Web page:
It's Always the Others Who Die
@ The Koppel Project
Review by Pippa Brooks
IT'S ALWAYS THE OTHERS WHO DIE is a collaborative installation by Louise Ashcroft, Nicholas Abrahams and Nicholas Pankhurst, running throughout the cavernous former bank vault, now art-space, The Koppel Project on Baker Street.
The three artists' work is similarly dark and humorous, as the press release calls it: "A collective funeral wake for the living", and all three enjoy challenging and disorientating the viewer. The odd space, still complete with reinforced, armoured doors is really well utilised by them all - a sleeping fox contributed by Abrahams is only just seen through the crack of a just-open safe door for instance.
As a whole, the show has the feeling of a happening in many ways. Peering through Pankhurst's tin foil snake-like construction which was made on site to fit tightly into one of the slim walkways, you can see Abraham's flickering video of electronic images made on long obsolete video equipment for Add (N) to X. Ashcroft's pieces inhabit a claustrophobic vault all of their own; a video of the artist drooling and spitting out endless teeth on a loop is disturbing and hilarious, her collages and assemblages are funny, her overall message gently disruptive.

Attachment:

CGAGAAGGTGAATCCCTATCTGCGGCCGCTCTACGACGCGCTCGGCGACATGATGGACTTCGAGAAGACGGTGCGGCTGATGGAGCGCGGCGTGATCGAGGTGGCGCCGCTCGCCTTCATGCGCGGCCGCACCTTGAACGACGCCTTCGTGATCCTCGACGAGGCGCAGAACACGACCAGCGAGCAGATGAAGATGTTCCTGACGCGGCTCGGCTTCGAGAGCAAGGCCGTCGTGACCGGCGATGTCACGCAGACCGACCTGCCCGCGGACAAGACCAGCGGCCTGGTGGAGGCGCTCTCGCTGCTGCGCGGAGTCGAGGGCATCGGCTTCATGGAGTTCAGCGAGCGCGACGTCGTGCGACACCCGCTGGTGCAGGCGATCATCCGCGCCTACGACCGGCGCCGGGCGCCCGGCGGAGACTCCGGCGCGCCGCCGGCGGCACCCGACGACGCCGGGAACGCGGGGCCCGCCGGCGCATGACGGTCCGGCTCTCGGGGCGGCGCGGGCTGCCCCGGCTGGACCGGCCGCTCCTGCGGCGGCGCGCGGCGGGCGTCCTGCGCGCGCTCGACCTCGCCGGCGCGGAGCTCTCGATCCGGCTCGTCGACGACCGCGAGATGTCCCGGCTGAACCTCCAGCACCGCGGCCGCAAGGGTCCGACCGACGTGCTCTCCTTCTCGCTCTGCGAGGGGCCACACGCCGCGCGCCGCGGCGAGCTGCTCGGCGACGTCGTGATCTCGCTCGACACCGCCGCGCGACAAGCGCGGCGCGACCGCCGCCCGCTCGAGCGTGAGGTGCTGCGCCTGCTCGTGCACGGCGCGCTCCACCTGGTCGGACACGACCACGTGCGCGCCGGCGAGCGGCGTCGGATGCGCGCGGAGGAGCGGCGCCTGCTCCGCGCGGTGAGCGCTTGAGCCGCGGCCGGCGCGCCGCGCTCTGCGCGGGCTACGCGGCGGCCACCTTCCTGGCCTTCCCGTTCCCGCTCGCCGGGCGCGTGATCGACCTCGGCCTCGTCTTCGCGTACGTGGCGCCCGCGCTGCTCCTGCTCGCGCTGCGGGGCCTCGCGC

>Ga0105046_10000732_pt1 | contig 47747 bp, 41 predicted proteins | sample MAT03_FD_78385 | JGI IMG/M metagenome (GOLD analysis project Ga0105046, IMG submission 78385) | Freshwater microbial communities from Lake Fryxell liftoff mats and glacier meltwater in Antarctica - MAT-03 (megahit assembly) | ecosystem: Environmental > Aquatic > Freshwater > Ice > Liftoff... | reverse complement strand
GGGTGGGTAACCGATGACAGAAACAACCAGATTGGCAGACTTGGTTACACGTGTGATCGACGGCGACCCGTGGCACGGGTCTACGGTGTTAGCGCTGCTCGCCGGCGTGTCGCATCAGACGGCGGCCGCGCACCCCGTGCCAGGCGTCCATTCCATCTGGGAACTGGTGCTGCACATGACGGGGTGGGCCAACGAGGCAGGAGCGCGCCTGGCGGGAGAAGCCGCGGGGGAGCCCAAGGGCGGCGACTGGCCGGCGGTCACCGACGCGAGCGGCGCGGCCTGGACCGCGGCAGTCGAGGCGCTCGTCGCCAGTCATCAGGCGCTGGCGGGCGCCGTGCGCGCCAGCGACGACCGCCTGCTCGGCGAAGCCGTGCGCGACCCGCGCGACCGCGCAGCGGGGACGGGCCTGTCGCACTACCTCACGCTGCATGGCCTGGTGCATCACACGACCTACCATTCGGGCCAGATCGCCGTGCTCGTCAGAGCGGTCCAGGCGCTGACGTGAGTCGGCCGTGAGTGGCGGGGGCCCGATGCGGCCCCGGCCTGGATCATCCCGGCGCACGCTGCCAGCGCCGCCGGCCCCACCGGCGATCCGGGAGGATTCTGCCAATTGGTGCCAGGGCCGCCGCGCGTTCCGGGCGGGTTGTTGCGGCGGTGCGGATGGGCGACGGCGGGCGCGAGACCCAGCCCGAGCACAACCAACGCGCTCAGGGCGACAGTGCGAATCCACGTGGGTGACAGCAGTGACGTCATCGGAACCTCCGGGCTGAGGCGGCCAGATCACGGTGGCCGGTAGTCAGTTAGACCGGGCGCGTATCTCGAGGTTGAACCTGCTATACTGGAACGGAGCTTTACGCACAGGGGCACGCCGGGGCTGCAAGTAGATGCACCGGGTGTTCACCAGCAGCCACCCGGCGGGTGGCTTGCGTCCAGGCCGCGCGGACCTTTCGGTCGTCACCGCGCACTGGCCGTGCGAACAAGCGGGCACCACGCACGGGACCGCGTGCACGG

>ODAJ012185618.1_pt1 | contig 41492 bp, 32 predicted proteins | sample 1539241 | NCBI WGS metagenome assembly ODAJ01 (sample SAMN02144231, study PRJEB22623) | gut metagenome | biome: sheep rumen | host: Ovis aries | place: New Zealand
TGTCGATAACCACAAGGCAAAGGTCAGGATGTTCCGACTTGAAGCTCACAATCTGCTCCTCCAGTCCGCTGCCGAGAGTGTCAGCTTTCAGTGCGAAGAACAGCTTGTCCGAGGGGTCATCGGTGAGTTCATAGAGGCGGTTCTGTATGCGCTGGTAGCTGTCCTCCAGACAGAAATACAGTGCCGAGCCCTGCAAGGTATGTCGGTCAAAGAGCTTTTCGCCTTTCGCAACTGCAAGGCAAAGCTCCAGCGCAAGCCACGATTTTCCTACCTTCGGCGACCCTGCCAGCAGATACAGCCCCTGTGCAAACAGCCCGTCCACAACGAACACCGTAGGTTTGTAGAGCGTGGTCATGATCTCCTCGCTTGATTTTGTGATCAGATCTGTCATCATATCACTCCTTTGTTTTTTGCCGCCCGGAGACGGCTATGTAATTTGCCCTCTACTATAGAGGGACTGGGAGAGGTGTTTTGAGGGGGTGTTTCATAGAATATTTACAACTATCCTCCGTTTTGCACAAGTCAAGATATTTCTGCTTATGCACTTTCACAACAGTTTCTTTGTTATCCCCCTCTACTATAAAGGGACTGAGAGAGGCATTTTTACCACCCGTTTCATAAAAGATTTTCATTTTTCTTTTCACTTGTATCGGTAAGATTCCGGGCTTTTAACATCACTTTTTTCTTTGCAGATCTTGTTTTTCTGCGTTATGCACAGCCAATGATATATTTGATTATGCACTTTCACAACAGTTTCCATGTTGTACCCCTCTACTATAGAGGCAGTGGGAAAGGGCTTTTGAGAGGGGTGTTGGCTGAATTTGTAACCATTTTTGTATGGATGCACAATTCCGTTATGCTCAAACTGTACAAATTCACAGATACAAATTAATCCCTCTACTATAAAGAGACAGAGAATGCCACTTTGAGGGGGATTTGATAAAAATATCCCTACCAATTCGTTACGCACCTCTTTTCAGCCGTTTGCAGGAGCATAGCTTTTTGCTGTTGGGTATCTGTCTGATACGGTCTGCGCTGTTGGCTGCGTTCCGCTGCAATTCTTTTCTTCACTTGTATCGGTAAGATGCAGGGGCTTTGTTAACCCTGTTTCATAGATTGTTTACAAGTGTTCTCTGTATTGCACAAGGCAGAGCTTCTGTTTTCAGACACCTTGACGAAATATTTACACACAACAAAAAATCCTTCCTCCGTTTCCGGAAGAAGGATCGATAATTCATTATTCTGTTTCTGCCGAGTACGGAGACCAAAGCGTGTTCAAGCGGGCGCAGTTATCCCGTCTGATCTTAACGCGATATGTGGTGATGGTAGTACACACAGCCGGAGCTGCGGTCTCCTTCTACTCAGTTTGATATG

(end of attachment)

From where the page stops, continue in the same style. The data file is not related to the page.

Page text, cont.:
There is a beautiful feeling of the hand-made, of making unexpected associations between materials and found objects to create new stories and there is a strong element of performance. Abrahams has collected vintage photographs featuring incongruous polar bears and ominous shadows which might have a dark narrative. SS officers joke with someone in a polar bear suit and all is not well in the world. It's funny and sad, and if it makes you uncomfortable, know that the artist sometimes wanders through the show dressed in a polar bear suit.
The title of the show is the inscription on Marcel Duchamp's grave, and this show engages the mind in ways in which the late conceptualist would have approved. The centrepiece of the show, Un Chat Andalou, by Abrahams and Pankhurst, is an imagined response by Duchamp to Luis Buñuel's 1928 surrealist film Un Chien Andalou. Pankhurst's work is a combination of sculpture, painting and sound; the recognisable segues in to the abstract and the palette is lurid then monochrome. His is a dreamlike, imaginary landscape which inhabits the space and like much of the other work might symbolise something or nothing.
They might be messing around, they might be highly conceptual, they might be both. A brilliantly anarchic show... go!
The Koppel Project
93 Baker Street
London W1U 6RL
GALLERY OPENING TIMES: Monday-Friday 10am-6pm Saturday 12pm-6pm
Until 5th September 2016